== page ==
4 Best Herbs for the Brain

Find out why these spices should be included in your diet.

Most herbs and spices have medicinal benefits, and a handful are thought to boost brain health. Aim to get more of these four in particular.

1. Turmeric
Brain benefit
This mustard yellow powder is an antioxidant and a powerful anti-inflammatory. In India, where turmeric is eaten daily in curries, the risk of developing Alzheimer’s is 25 percent lower than the risk in the U.S. In lab studies, mice that were fed curcumin (the active ingredient in turmeric) developed fewer amyloid plaques, associated with Alzheimer’s, than rats that weren’t.

How to eat more
Add turmeric or curry powder to any curry dish and to egg salad. Include up to a teaspoonful in pea soup or your favorite lentil dish. Add turmeric to casseroles and in place of saffron in paella and Spanish rice.

2. Sage
Brain benefit
A member of the mint family, sage is a known memory enhancer and may protect the brain against certain processes that lead to Alzheimer’s. It may work by protecting acetylcholine, a chemical messenger in the brain that’s critical to memory. In a British study, healthy young adults performed better on word recall tests after taking sage-oil capsules.

How to eat more
Add to omelets, tomato sauce, butternut squash, roasted chicken or pork. Steep 2 teaspoons dried sage in just-boiled water for a strong cup of tea that provides a therapeutic dose.

3. Wasabi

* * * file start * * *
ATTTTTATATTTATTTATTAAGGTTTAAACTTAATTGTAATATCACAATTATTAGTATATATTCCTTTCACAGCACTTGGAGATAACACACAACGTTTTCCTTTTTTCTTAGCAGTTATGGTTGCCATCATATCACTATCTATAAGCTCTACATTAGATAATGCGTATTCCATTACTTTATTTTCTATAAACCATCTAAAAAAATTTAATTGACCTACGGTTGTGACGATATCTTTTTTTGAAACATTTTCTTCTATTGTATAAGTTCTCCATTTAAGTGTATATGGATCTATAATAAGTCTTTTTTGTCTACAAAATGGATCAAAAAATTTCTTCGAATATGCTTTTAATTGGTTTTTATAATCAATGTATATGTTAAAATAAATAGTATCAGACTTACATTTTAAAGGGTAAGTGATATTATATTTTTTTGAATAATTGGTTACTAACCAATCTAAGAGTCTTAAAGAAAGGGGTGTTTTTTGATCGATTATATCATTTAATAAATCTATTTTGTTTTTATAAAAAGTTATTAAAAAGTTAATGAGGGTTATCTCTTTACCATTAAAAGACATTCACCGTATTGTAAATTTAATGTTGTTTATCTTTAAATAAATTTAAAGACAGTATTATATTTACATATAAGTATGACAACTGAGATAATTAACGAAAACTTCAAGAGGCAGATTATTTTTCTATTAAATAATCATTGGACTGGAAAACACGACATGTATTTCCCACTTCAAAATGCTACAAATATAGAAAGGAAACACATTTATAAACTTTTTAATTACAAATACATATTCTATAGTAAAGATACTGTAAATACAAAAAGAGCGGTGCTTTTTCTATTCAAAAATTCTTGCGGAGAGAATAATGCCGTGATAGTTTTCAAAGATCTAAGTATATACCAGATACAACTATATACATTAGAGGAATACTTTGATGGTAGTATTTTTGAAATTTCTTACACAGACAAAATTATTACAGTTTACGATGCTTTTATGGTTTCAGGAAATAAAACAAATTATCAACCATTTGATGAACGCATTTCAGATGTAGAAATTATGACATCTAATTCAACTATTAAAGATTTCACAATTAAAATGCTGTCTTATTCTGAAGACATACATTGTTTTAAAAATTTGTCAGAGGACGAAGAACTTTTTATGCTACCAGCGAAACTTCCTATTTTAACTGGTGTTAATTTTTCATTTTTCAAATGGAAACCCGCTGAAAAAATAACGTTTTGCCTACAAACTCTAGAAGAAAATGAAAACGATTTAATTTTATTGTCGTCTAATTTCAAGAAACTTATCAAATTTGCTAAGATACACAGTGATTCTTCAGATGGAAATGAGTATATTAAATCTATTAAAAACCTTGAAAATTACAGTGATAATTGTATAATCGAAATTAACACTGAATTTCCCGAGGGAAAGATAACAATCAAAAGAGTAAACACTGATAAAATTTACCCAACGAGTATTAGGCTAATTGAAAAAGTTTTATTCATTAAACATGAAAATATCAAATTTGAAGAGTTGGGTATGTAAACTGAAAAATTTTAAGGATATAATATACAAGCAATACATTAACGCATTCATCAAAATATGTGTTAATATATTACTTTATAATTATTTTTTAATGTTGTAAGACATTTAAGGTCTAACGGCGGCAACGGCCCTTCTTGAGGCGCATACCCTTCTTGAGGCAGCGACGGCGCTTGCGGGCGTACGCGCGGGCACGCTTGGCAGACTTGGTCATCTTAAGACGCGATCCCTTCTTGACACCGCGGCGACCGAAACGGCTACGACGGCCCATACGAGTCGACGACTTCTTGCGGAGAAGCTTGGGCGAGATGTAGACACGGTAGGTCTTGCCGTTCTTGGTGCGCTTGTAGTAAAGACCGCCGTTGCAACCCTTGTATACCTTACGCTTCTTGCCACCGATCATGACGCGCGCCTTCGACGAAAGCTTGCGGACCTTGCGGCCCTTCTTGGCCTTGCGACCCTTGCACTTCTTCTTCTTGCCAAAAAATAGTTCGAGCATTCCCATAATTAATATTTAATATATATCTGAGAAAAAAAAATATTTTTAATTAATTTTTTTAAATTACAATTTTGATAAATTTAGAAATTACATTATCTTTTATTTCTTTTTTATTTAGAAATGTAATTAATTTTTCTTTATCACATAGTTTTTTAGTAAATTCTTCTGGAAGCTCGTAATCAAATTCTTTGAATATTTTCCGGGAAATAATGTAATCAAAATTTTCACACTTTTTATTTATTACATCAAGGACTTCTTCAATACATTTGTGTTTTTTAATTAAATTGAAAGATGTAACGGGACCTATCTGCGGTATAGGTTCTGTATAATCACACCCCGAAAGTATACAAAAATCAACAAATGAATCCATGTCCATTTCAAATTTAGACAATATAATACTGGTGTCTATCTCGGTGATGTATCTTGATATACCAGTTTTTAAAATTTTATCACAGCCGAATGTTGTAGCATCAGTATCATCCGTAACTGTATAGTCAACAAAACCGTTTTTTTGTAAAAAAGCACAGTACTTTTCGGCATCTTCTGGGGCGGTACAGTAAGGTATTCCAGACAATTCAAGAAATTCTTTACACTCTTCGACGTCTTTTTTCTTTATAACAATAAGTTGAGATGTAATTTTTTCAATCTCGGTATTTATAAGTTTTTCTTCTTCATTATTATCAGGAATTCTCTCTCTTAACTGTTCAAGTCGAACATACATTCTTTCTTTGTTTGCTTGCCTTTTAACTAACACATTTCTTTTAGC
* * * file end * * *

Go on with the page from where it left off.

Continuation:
Brain benefit
Wasabi, a member of the mustard family, is the hot green condiment served with sushi. It’s an excellent source (also found in horseradish and broccoli) of a compound found to help nerve cells grow extensions known as dendrites and axons, which help cells communicate with each other.

How to eat more
Great on fish of any sort. In specialty stores, buy wasabi in a tube or as a powder. Add a little bit to ginger-, teriyaki-, or peanut-based sauces; deviled eggs; salad dressing; coleslaw; and crab cakes.

Recipe to try: Salmon Sandwiches With Wasabi Mayonnaise

4. Garlic
Brain benefit
Garlic thins the blood to help prevent blood clots and may slightly lower cholesterol. It contains compounds thought to protect neurons from injury and disease by stimulating the production of chemicals that help cells withstand stress.

How to eat more
Add lots of minced garlic to just about any marinade or salad dressing. Add sautéed garlic to chicken, beef, pork, tofu, pasta, or vegetable dishes.

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Reader's Digest
Originally Published in Reader's Digest